As I look at sustainability efforts in my own life and at sustainability as a local progressive value, it's important to me that someone out there has the right words to say what so many people are afraid to say: there are ways in which the survival of life on Earth is in conflict with traditional economic development, a.k.a. the continued growth of our civilization. Many sustainability efforts are purely or primarily anthropocentric, and therefore fail by definition.
This essay doesn't have all the answers, but it's got a good grip on that particular problem.
I'm writing tonight from the Third U.S. Conference on "Peak Oil" and Community Solutions. You may recall that I attended the same event last year, and it's been an amazing time again so far. It's also appropriate that I mention from this context my involvement in a new non-profit called Sustainable Indiana, Inc, founded by my friend Frank Cicela (who also hosted the Indiana Energy Conference earlier this year). We're constructing it as an umbrella organization to facilitate building community resources related to sustainable living in Crawfordsville, and then making the process and "kit" from our efforts available to help other Indiana communities (and beyond) recreate the same kinds of resources in their area. Of course, I'll be working on trying out a few particular projects in Richmond as well. And we've already got some press coverage, a front page article in today's Crawfordsville Journal Review...yay. More soon on these important topics.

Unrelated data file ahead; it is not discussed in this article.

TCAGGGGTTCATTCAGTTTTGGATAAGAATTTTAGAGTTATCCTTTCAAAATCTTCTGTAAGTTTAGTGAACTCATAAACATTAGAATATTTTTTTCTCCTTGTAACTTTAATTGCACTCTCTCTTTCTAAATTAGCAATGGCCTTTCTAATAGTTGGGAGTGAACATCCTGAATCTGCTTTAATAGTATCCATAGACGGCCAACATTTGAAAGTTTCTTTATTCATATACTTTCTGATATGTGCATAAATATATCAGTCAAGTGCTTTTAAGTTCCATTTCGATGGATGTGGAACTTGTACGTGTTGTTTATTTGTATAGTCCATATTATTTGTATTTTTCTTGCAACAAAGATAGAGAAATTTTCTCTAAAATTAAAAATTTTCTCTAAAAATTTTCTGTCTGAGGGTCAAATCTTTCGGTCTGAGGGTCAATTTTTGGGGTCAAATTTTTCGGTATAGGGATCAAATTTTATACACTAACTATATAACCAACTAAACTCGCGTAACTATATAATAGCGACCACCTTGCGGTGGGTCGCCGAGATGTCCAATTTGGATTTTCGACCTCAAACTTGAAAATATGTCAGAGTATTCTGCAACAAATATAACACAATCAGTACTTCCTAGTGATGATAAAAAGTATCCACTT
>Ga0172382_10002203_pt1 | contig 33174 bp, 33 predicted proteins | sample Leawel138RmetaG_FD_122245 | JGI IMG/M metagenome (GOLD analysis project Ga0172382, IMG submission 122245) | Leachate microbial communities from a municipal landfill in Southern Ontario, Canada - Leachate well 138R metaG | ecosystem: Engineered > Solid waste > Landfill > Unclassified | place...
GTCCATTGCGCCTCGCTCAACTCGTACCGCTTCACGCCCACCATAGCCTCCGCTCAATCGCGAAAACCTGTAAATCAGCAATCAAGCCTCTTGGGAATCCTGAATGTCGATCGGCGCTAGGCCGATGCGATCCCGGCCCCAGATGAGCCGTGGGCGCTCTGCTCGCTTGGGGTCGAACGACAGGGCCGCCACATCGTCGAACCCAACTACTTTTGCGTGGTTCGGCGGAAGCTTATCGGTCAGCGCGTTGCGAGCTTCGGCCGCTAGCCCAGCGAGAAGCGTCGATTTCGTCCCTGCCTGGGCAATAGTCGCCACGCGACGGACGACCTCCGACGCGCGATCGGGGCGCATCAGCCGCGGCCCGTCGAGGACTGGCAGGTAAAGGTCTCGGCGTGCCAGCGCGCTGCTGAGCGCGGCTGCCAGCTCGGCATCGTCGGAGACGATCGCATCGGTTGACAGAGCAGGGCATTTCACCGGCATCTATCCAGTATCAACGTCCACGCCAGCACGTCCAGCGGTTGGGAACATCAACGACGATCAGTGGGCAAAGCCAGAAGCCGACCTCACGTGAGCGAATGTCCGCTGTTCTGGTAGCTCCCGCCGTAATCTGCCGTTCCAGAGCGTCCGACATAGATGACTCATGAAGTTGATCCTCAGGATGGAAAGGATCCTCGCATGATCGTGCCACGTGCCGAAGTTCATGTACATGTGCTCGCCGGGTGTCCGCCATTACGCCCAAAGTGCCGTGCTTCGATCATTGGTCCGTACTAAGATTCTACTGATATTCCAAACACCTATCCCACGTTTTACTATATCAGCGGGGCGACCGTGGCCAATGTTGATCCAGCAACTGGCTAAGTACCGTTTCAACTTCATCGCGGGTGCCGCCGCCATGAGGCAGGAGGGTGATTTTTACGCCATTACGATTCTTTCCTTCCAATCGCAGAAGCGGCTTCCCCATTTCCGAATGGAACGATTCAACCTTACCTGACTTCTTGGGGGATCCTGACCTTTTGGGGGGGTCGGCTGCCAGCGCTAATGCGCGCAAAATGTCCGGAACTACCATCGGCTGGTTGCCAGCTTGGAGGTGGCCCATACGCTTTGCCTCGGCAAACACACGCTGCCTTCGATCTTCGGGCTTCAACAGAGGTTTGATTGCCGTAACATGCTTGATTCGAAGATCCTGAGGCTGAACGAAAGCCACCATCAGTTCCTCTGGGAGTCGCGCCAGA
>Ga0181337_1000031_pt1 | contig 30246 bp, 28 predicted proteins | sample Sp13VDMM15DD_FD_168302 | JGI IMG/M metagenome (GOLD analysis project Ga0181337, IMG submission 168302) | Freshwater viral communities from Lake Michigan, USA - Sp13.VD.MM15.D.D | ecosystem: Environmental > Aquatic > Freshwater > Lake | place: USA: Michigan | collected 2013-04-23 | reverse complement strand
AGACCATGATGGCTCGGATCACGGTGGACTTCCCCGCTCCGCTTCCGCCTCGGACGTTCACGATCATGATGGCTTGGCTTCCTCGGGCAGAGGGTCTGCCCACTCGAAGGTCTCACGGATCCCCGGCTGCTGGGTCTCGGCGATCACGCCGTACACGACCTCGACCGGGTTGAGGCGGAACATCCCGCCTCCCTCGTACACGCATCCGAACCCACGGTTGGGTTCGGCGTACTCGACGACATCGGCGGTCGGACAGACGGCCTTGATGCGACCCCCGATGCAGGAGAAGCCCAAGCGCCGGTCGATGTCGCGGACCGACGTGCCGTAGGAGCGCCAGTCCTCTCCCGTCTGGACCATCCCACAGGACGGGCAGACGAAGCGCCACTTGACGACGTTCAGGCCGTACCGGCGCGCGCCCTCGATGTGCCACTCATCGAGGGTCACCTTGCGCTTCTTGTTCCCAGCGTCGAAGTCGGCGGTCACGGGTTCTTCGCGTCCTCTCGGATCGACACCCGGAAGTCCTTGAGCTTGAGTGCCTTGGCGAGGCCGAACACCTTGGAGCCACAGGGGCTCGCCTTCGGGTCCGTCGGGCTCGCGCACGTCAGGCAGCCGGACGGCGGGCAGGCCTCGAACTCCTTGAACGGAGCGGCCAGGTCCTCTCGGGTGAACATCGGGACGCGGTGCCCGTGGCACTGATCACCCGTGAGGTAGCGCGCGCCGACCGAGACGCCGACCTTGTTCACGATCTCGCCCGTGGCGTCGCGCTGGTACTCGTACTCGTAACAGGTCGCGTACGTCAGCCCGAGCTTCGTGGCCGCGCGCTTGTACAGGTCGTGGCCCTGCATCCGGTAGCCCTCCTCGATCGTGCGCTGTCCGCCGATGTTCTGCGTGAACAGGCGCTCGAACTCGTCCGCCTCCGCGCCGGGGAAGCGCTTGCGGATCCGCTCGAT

When gas prices go up, people tend to complain that something needs to be done about the problem. Many demand action from the local or federal government, gas companies, or fellow citizens. Like Jason Sparks, whose letter in the Pal-Item yesterday read, "Why is the government not stepping in?...How are we supposed to pay the bills?...Let's shut down the country, then maybe someone would step in. We cannot afford this." Or Brad Hall, who was quoted in an article today asking, "What's going to be next?...How're people going to survive and get around?"
That's the question, indeed.
Continue reading "Gas prices and New Minds"